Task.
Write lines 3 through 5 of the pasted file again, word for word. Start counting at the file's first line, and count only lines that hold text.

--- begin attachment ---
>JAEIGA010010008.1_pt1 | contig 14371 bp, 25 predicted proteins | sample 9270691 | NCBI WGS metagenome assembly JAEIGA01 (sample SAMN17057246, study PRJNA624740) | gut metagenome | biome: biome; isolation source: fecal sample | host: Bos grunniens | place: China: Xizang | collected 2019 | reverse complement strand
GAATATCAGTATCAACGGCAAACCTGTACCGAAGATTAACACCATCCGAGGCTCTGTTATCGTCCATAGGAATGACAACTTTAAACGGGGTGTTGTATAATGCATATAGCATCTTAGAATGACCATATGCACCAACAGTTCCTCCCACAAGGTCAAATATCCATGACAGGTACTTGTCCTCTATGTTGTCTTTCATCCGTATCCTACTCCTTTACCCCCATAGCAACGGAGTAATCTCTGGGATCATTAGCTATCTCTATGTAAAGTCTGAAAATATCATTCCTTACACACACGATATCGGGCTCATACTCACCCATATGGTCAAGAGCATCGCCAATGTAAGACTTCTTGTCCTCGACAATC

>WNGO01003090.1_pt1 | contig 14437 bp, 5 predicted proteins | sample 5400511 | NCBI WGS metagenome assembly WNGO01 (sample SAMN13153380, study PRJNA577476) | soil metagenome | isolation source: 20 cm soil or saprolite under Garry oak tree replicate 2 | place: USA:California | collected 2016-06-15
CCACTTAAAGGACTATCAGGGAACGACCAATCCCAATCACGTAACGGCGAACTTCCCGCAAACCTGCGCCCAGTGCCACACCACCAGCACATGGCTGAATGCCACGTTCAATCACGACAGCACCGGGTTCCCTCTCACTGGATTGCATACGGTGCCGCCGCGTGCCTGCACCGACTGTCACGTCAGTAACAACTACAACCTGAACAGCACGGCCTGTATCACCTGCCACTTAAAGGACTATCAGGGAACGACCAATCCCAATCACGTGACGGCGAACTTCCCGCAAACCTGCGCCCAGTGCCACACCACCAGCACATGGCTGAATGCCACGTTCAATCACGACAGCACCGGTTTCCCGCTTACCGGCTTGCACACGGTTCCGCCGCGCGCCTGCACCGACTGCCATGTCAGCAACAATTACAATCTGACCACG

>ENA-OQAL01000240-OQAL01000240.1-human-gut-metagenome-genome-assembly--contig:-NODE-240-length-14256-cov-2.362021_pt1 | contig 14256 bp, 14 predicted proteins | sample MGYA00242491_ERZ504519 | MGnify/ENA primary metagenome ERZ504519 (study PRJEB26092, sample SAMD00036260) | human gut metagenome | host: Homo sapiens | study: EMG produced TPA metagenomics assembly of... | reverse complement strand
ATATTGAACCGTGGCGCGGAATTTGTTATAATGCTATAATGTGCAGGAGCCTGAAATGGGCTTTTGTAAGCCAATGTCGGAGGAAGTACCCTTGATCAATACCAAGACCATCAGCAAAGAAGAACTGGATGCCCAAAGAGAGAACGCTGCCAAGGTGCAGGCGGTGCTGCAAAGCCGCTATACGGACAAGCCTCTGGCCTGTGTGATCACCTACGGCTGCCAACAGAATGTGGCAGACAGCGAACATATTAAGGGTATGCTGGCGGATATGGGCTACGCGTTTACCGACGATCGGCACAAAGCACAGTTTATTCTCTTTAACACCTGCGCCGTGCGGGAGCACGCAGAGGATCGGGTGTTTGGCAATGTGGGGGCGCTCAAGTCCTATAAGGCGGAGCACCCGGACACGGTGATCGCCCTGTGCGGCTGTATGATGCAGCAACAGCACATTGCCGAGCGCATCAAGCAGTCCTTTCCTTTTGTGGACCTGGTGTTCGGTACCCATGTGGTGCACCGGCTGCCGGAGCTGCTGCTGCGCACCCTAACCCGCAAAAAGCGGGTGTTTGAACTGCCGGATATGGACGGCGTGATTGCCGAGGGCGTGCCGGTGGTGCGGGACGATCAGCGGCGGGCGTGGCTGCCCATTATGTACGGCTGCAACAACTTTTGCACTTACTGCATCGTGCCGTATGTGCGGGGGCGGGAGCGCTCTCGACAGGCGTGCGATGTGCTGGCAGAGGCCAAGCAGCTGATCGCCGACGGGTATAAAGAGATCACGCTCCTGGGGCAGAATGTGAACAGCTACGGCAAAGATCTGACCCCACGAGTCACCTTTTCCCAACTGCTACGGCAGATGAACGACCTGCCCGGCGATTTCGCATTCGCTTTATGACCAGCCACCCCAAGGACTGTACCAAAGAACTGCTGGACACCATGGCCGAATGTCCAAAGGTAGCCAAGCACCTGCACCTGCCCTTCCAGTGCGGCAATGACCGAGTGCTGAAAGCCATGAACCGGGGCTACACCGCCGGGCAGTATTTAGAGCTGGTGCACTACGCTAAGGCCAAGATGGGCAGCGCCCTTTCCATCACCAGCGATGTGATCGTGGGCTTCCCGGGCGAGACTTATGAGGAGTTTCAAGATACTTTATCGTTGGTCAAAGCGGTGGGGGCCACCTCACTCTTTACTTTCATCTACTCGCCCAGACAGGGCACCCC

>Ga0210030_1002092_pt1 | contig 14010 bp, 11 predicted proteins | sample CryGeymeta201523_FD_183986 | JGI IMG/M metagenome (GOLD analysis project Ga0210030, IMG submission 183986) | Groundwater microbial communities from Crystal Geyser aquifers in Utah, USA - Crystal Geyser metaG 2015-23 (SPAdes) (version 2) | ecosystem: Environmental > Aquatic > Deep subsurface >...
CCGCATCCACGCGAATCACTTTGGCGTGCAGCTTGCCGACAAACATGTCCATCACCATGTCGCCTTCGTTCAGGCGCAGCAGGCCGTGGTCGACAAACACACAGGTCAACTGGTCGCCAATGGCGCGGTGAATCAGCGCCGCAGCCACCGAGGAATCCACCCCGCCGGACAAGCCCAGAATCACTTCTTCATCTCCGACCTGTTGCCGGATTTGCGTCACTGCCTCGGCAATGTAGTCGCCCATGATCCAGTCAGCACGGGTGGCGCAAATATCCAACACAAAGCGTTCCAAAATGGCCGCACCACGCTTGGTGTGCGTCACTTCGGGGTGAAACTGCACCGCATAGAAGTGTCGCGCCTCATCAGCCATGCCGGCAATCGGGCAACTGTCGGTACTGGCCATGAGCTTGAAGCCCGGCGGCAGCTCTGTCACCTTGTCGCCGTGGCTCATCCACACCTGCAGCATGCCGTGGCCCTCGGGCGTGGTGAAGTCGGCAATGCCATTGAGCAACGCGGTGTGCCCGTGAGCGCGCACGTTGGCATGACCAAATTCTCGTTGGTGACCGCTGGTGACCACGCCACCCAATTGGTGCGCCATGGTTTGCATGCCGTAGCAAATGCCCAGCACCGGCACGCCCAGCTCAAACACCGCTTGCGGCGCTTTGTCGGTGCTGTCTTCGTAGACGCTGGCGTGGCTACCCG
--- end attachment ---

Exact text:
>WNGO01003090.1_pt1 | contig 14437 bp, 5 predicted proteins | sample 5400511 | NCBI WGS metagenome assembly WNGO01 (sample SAMN13153380, study PRJNA577476) | soil metagenome | isolation source: 20 cm soil or saprolite under Garry oak tree replicate 2 | place: USA:California | collected 2016-06-15
CCACTTAAAGGACTATCAGGGAACGACCAATCCCAATCACGTAACGGCGAACTTCCCGCAAACCTGCGCCCAGTGCCACACCACCAGCACATGGCTGAATGCCACGTTCAATCACGACAGCACCGGGTTCCCTCTCACTGGATTGCATACGGTGCCGCCGCGTGCCTGCACCGACTGTCACGTCAGTAACAACTACAACCTGAACAGCACGGCCTGTATCACCTGCCACTTAAAGGACTATCAGGGAACGACCAATCCCAATCACGTGACGGCGAACTTCCCGCAAACCTGCGCCCAGTGCCACACCACCAGCACATGGCTGAATGCCACGTTCAATCACGACAGCACCGGTTTCCCGCTTACCGGCTTGCACACGGTTCCGCCGCGCGCCTGCACCGACTGCCATGTCAGCAACAATTACAATCTGACCACG

>ENA-OQAL01000240-OQAL01000240.1-human-gut-metagenome-genome-assembly--contig:-NODE-240-length-14256-cov-2.362021_pt1 | contig 14256 bp, 14 predicted proteins | sample MGYA00242491_ERZ504519 | MGnify/ENA primary metagenome ERZ504519 (study PRJEB26092, sample SAMD00036260) | human gut metagenome | host: Homo sapiens | study: EMG produced TPA metagenomics assembly of... | reverse complement strand